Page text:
4 Keys for a Tech-Ready Home Office

tech ready home office

For a growing number of workers, home office technology has become vital for getting their work done. Seven in 10 professionals around the globe now work remotely from home at least once a week, a recent study by IWG found. Over one in 20 Americans now work entirely from home, U.S. Census data shows. Freelancers already comprise over a third of the American workforce, and by 2027, will make up a majority of U.S. workers, Upwork projects.

These trends make an increasing segment of workers dependent on technology for their income. Here are some tips to help you make sure your home office is optimized for using the technology you need to get your work done.

Cord Management

A prerequisite for setting up a tech-ready home office is getting connected to reliable power sources. Having a lot of cords all over your office can create an unwieldy mess and make it hard to do maintenance, so a power cord management strategy is prudent.

Plan to use wireless devices when possible to reduce cable clutter. For items that use cables which sit under your desk, you’ll want a surge protector to avoid electrical damage. Hide your surge protector in a homemade box or cablebox to keep attached cables contained. Bundle loose cables together with zip ties or cable sleeves.

For cables sitting on your desk, shorten their lengths by wrapping them around an item such as a Cablebone. Store unused cables you only use occasionally in a separate area; running them through the gap in binder clips can be a good way to store them. Keep cables labeled with a method such as color coding or using bread clips so that they’re easier to identify.

Wireless Connectivity

Getting set up for wireless connectivity is another essential step. In today’s smart home environment, your best bet is to set up a Wi-Fi mesh router system, which combines a central hub with distributed satellites so that your wireless network covers your entire home. This helps prevent running into dead spots that interrupt your connection in parts of your home. Positioning your router in a central part of your home, using an external antenna with high-gain directional sensitivity or using a repeater can also extend your coverage.

To optimize your Wi-Fi signal, look for a router running on a 802.11ac standard, which supports a throughput of 1 Gbps. Configure your settings for optimal performance. If your router has dual-band features, you may be able to improve speed by using the 5 GHz band instead of the 2.4 GHz band.

If you’re getting interference from neighbors’ networks, try changing router channels. Use your router’s Quality of Service (QoS) tools to limit bandwidth for non-essential uses of your wireless network, such as videos or video games used by other family members.

Keep your router firmware and wireless and network driver software updated to ensure top performance.

Security

Working from home makes you a target for cyberhackers and thieves, so it’s important to follow digital security strategy best practices. These include:

  • Using strong, unique passwords of 12 characters or more, with a mix of capital and small letters, numbers and symbols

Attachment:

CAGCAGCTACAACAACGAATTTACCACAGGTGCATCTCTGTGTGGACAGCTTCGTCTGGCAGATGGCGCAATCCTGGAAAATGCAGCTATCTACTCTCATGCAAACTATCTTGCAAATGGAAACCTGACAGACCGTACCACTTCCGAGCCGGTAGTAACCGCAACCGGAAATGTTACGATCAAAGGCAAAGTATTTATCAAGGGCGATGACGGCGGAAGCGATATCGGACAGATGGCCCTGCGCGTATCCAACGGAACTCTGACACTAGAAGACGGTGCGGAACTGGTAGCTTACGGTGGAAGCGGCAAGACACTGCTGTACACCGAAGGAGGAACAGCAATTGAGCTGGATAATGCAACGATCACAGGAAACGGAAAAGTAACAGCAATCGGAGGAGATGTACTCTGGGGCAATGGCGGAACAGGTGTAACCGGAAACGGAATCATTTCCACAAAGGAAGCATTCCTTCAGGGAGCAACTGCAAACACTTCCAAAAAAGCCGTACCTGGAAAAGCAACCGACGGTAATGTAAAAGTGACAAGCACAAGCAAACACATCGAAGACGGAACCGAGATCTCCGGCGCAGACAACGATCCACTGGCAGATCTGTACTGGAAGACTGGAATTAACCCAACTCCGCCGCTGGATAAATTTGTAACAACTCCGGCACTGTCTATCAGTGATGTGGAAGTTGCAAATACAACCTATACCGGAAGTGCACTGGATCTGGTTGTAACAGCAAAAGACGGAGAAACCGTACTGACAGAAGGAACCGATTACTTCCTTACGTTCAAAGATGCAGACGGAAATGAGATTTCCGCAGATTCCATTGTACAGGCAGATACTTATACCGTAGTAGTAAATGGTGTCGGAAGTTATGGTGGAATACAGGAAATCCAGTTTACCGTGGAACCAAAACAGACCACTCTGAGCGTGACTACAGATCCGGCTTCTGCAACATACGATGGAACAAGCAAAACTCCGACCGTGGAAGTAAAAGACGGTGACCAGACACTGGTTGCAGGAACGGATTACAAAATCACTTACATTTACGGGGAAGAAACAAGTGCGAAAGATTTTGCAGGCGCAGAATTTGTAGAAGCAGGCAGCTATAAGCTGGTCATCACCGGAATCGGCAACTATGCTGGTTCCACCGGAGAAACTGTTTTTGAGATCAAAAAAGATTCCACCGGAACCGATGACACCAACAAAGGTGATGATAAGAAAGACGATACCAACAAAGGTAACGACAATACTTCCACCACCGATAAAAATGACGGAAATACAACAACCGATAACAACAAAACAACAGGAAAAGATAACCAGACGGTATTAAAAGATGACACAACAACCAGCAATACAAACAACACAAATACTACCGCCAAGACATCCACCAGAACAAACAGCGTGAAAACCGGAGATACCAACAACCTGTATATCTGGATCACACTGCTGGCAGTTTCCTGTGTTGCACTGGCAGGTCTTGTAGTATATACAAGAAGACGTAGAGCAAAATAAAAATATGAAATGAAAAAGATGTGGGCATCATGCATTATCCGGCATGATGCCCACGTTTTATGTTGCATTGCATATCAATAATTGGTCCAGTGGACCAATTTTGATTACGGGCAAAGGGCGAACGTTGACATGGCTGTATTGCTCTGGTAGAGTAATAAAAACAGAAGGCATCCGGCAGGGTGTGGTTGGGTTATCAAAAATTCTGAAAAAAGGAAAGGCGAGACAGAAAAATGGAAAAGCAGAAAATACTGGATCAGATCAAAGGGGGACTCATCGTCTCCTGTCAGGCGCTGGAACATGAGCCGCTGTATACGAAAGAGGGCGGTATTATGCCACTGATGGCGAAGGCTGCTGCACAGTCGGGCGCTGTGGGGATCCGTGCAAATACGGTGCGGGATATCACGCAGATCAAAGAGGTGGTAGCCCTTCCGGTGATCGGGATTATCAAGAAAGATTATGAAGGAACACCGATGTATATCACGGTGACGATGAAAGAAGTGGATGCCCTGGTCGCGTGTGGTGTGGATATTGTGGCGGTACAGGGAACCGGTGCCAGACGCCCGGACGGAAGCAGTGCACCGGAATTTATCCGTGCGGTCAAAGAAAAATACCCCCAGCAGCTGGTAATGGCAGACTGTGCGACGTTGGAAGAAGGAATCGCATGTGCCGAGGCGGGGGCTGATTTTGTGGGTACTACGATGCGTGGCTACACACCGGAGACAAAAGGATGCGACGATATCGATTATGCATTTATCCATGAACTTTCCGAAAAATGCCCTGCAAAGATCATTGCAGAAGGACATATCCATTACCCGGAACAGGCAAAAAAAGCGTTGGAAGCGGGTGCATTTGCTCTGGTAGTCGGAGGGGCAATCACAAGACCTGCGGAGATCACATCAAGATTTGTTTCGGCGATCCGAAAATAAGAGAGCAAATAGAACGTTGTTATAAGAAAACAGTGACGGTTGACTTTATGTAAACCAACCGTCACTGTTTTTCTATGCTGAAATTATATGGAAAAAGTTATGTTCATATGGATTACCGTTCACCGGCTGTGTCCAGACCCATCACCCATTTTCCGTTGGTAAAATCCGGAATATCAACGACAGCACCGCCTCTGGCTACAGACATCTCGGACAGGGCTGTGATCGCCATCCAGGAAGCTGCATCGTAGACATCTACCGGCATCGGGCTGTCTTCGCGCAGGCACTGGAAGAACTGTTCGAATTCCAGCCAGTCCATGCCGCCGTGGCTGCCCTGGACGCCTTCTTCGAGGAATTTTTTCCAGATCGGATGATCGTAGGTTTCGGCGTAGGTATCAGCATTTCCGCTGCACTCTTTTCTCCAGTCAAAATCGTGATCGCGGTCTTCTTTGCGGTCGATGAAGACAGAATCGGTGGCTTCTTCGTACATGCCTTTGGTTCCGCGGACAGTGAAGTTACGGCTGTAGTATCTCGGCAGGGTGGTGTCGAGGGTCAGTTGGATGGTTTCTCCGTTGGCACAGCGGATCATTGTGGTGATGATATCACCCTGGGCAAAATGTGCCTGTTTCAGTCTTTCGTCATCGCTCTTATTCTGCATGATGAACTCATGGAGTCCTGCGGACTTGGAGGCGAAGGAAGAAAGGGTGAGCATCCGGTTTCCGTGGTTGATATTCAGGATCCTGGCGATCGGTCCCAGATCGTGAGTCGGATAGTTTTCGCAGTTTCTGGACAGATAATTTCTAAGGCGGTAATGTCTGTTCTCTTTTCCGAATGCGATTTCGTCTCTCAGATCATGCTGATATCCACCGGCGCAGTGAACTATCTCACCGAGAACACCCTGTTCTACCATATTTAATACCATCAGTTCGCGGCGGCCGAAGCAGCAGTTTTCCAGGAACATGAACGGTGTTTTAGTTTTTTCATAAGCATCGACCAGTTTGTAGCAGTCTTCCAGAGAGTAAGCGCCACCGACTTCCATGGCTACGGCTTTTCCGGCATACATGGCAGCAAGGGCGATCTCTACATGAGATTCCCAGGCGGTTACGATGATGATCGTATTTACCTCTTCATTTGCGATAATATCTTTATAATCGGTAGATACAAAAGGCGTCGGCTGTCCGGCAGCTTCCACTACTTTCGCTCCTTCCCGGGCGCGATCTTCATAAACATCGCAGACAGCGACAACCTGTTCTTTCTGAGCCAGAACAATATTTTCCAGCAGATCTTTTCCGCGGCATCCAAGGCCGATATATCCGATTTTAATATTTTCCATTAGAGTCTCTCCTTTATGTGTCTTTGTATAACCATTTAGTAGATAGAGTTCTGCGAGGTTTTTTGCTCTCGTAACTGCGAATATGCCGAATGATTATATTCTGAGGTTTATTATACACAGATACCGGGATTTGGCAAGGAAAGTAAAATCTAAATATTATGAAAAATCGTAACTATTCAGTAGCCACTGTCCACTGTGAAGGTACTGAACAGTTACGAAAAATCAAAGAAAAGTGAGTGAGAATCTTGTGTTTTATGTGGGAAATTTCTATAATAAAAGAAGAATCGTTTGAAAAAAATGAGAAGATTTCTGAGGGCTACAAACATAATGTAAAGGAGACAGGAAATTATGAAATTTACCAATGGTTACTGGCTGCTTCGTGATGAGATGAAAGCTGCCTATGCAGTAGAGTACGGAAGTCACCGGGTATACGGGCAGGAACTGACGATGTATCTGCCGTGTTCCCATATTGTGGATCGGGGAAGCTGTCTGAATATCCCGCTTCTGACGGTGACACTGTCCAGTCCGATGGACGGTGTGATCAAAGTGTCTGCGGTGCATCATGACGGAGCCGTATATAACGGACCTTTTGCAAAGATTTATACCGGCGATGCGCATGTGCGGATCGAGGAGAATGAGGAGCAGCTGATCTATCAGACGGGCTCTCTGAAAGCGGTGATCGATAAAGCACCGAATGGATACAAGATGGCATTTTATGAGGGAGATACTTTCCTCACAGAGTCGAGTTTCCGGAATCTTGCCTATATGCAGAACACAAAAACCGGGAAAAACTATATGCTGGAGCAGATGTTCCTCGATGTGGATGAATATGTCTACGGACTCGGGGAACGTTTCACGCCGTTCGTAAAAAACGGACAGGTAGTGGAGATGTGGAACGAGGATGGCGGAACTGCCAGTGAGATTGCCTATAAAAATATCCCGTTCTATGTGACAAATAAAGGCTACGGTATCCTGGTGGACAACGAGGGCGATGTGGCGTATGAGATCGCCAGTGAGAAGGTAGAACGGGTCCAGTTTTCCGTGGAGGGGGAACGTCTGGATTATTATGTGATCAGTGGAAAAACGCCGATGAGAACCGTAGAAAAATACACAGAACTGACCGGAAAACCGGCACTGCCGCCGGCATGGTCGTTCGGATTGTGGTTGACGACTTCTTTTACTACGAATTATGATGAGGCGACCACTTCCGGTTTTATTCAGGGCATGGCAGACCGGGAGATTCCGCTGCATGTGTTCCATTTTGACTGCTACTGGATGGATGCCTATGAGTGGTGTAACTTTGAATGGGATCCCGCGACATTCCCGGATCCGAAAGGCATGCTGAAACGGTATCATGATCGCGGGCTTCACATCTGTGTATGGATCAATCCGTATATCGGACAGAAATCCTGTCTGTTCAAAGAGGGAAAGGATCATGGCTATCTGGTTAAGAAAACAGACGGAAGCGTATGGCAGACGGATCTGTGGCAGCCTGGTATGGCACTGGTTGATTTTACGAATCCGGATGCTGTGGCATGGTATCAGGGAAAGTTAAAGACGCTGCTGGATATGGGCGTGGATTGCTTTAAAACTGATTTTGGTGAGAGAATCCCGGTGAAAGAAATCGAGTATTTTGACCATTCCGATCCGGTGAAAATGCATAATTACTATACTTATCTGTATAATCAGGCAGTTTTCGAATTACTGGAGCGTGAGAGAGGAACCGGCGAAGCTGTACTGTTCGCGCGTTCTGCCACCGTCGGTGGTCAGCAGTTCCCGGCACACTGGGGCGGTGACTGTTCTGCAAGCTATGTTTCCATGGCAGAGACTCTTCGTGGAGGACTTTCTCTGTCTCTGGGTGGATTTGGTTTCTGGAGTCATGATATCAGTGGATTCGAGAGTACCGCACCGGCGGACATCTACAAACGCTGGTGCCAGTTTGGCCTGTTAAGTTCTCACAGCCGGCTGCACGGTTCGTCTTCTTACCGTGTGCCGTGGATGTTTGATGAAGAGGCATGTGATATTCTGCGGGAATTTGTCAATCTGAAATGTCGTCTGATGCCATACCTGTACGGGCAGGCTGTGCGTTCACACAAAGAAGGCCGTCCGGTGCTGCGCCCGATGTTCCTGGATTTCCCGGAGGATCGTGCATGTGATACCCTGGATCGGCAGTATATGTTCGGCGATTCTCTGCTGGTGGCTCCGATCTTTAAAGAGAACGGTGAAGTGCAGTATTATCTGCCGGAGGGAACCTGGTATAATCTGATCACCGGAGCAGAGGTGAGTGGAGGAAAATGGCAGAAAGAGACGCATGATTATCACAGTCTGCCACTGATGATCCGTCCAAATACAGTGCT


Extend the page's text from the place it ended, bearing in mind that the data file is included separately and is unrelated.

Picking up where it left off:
• Changing your default router password to a strong password, and setting your SSID network name to hidden
  • Using a firewall
  • Logging onto the internet through an encrypted virtual private network (VPN) connection
  • Using current operating system updates, app updates and antivirus software with the latest bug fixes and security patches
  • Periodically backing up important data and storing it separately from your main computer, using a method such as an external hard drive or a cloud-based backup service (making multiple backups using separate methods and storing one at a different physical location is actually advisable)

In addition to digital security, it’s also important to keep your home office and general premises physically secured to protect your equipment and sensitive files. Follow good home security practices such as locking doors and windows, in addition to locking your home office. Keep important documents stored in a secure location such as a lockbox. Consider using a reliable security camera system with motion detection to monitor your property.

Ergonomics

If you’re working at home, you’re probably going to be sitting at a desk a lot, so it’s important to make sure your technology setup is ergonomically designed to avoid strain and injuries. Set your desktop or laptop computer on a desk at a height where you don’t have to lean over or look up to see what you’re working on, with monitors about an arm’s length away. Use a monitor large enough to avoid eye strain. Sit in a comfortable chair set at a height where your knees are about even with your hips. Set keyboards, mouses and other frequently used items at a height where your hands are at or below elbow level.

If you talk on the phone frequently while you’re at your desk, consider using a headset instead of holding your phone manually. Keep other items you need frequently stored within easy reach.

A Tech-Ready Office Makes Working From Home Easier

Following these guidelines will help make working with technology from your home office easier. Well-managed cords, a reliable wireless connection, a secure workspace and a comfortable ergonomic set-up provide a foundation for a home office environment where you can focus on getting your work done instead of worrying about technology hassles.

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